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That's No Excuse
Jack McCallum
May 18, 1998
You're not inconsistent my friend. You're no good
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May 18, 1998

That's No Excuse

You're not inconsistent my friend. You're no good

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On at least 737 occasions over the last few years, high-handicapping friends of my high-handicapping self have analyzed their high-handicap games this way: "My main problem is inconsistency." Or they'll say, "If I was more consistent, see, I'd be so much better." I've never challenged the inconsistency excuse because 1) I have my own litany of stupid rationalizations for poor play, and 2) like all golfers, I'm not really listening to what someone is saying about his own game as much as I'm waiting for him to finish so I can start talking about my own game. But I am here now, once and for all, to proclaim that I will no longer accept inconsistency in postround de-briefings. Almost anything else will be tolerated, up to and including sweaty grips, allergies and germinating fungi in golf shoes. But inconsistency is gone. Dead.

Saying you don't score better because you are inconsistent is like saying you're not rich because you don't have enough money. It says nothing. Good golfers can stop reading here because they already know this, but mediocre players and duffers need to be clued in: Inconsistency isn't a cause, it's an effect. It's part of the whole package. You're not bad because you're inconsistent; you're inconsistent because you're bad. Inconsistency is a part—a major part—of the definition of bad.

It's easy to understand this inconsistency mantra. For a mediocre golfer, who doesn't have David Leadbetter or some other Stephen Hawking in a straw hat analyzing his swing plane, figuring out exactly where you went wrong is simply too difficult. Inconsistency is right there, accessible, part of our sports lexicon, a catchall that seems to carry credibility. Good basketball teams can get "inconsistent play at the center position" just as good baseball teams can get "inconsistent starting pitching." I accept those. I will even accept some specific claims of inconsistency in golf, such as, "I would've had an 83, but my putting was inconsistent." It's O.K. to be an inconsistent putter because, if you listen to the pros, no one on the face of the earth has ever been a consistent one.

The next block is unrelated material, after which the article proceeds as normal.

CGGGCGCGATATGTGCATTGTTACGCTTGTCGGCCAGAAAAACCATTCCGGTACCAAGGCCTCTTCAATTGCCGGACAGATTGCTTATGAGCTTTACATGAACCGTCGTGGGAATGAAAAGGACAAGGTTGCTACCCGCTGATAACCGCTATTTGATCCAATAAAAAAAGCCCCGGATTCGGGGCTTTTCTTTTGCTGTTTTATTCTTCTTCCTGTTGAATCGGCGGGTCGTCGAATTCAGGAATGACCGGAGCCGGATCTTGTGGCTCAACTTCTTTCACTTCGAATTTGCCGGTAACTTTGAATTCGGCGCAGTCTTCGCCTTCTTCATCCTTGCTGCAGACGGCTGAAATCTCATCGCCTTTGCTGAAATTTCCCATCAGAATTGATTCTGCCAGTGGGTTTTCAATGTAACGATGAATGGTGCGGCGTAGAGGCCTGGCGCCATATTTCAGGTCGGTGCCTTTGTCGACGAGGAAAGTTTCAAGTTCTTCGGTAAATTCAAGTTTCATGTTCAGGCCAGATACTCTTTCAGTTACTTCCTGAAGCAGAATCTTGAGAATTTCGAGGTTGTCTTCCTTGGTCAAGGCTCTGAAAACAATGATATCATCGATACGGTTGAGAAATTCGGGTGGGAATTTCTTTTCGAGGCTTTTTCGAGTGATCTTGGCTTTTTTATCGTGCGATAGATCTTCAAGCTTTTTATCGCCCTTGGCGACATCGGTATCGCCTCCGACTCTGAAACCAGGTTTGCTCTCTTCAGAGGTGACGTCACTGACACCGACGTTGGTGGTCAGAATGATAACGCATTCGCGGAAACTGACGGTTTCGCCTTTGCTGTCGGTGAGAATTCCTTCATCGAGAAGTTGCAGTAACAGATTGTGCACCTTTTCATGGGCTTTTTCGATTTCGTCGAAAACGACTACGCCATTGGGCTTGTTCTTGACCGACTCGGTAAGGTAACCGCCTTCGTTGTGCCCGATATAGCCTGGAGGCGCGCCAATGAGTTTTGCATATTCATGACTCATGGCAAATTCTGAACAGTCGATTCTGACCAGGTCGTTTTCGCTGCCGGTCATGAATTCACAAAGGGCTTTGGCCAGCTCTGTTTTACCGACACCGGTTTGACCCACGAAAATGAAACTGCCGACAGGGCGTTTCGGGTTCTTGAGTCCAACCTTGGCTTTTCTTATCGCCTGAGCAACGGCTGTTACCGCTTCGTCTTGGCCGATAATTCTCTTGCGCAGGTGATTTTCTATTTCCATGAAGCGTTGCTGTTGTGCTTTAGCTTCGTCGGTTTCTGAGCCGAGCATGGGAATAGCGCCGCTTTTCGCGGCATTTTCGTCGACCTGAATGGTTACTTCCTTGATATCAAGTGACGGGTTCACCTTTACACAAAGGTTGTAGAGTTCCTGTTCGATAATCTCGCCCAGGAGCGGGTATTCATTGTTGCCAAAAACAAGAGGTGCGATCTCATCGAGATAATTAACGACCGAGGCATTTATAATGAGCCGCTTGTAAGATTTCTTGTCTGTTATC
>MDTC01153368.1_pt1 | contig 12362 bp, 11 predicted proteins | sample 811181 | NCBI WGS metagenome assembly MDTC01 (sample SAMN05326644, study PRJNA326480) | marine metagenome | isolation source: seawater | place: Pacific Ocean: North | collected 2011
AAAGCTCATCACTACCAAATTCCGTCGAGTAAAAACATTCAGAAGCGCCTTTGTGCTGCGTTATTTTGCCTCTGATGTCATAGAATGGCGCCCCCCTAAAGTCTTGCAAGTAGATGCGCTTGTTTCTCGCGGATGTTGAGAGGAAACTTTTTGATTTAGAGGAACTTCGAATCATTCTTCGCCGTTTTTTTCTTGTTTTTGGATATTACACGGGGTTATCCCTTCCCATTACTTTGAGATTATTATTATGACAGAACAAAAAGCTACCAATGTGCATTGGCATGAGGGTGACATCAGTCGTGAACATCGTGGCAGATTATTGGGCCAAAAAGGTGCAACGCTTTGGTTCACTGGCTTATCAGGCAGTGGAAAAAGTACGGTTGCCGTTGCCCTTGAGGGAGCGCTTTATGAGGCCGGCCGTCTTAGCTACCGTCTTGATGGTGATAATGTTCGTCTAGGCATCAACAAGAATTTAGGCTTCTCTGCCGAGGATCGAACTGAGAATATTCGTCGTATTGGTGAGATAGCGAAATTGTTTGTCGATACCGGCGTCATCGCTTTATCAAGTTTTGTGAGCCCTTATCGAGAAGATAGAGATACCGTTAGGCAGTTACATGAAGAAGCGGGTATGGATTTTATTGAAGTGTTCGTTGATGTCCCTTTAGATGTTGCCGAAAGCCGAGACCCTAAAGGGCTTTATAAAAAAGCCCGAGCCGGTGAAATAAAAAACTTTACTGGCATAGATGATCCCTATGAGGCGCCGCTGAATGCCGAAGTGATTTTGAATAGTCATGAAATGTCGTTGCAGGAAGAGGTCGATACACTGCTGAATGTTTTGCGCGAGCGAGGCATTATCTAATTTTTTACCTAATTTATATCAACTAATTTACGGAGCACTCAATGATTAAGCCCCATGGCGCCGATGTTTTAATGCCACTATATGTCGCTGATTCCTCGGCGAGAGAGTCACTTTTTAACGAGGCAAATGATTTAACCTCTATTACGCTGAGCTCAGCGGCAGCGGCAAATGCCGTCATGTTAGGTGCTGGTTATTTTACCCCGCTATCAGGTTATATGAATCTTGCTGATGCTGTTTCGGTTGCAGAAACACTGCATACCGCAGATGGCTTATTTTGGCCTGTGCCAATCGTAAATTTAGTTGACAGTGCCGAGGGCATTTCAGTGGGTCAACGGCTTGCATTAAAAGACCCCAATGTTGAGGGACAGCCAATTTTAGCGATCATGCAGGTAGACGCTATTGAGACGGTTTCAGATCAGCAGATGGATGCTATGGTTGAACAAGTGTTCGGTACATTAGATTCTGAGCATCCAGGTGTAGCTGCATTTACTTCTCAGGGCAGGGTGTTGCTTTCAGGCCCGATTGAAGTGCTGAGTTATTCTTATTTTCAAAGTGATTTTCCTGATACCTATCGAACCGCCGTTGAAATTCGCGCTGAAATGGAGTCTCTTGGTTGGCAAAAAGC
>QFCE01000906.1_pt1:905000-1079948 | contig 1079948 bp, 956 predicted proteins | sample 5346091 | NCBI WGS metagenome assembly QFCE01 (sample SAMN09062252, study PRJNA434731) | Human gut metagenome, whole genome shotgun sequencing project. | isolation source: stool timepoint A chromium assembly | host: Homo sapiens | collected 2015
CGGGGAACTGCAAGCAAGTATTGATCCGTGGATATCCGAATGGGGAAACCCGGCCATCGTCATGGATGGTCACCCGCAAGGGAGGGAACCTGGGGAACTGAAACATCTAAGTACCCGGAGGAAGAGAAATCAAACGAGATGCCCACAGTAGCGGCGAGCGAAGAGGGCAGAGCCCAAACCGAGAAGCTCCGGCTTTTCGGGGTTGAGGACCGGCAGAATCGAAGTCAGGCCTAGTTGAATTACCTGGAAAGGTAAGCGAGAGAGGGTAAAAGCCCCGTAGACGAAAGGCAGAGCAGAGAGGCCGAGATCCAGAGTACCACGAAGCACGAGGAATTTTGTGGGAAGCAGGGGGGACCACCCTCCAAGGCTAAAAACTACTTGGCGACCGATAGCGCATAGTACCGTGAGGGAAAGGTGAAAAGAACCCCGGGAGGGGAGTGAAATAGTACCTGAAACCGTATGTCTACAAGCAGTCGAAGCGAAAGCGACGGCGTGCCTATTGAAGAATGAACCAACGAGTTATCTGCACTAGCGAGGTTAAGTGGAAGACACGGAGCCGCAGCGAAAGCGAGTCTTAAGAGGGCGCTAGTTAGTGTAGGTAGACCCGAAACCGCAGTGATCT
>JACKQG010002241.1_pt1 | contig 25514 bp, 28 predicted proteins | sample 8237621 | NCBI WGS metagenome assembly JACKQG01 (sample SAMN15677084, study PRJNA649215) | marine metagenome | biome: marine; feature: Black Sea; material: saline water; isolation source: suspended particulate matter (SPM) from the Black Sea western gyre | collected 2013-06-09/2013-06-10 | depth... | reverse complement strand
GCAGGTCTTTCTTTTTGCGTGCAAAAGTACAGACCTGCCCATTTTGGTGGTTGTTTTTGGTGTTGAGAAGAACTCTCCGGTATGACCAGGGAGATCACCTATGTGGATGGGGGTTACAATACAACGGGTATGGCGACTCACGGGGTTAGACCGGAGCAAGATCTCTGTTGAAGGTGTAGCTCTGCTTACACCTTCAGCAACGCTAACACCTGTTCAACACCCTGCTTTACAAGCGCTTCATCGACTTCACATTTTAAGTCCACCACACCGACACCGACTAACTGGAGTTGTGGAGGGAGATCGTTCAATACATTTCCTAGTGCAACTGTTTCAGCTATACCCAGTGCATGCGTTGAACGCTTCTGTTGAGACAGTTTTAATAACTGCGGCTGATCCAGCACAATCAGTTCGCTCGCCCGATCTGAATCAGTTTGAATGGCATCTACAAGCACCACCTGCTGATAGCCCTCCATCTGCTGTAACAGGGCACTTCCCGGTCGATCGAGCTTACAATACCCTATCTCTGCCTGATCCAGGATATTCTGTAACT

Another reason there is so much talk of inconsistency is that the gods of golf are far more seductive than the gods in most other sports. The gods of, say, basketball do not suddenly let earth-bound mortals elevate 40 inches off the ground for a slam dunk. But the gods of golf allow bad golfers to go three, four, five holes (all right, maybe three) playing like pros. Driver, seven-iron to the green, two putts. I'm Lehman. Eight-iron to 20 feet, near-birdie putt, tap-in par. I'm Duval. Drive, three-wood, nine-iron to 10 feet, birdie putt. Praise the Lord, I'm Tiger! But, then...duck hook off the tee, shanked three-iron, six-iron over the green, pitch back, three putts, triple bogey. You're you again, and you'll probably keep being you for the rest of the round.

What happened? Inconsistency, you say? Nonsense. What happened was that you returned to being you, and you didn't have it in you to play 18 holes the way you played those three. In fact, it's a good thing you aren't consistent. Otherwise, you would play the entire round as if you were using a shepherd's crook instead of a club, and you would never get the welcome, albeit illusory, respite of those three spectacular holes.

At my favorite course in New Jersey, Seaview Country Club, in Absecon, I've parred every hole at various times. But that doesn't mean I can expect to shoot 71 or that I'm entitled to proclaim myself inconsistent when I don't. Mediocre golfers par a few holes, maybe get a birdie or two, and then they return to form. Maybe their swing devolves to its normal—i.e., grotesque—state. Maybe they begin pressing. Maybe they start overthinking. Maybe they stop concentrating.

Whatever it is, I don't want to hear inconsistency. Being inconsistent, I'd wager, is the No. 2 reason presented for poor play, right behind "I don't get out enough." Not getting out enough, though, will still be accepted at the 19th hole. Not getting out enough can cause you to be inconsistent. I know that's what's wrong with my game.

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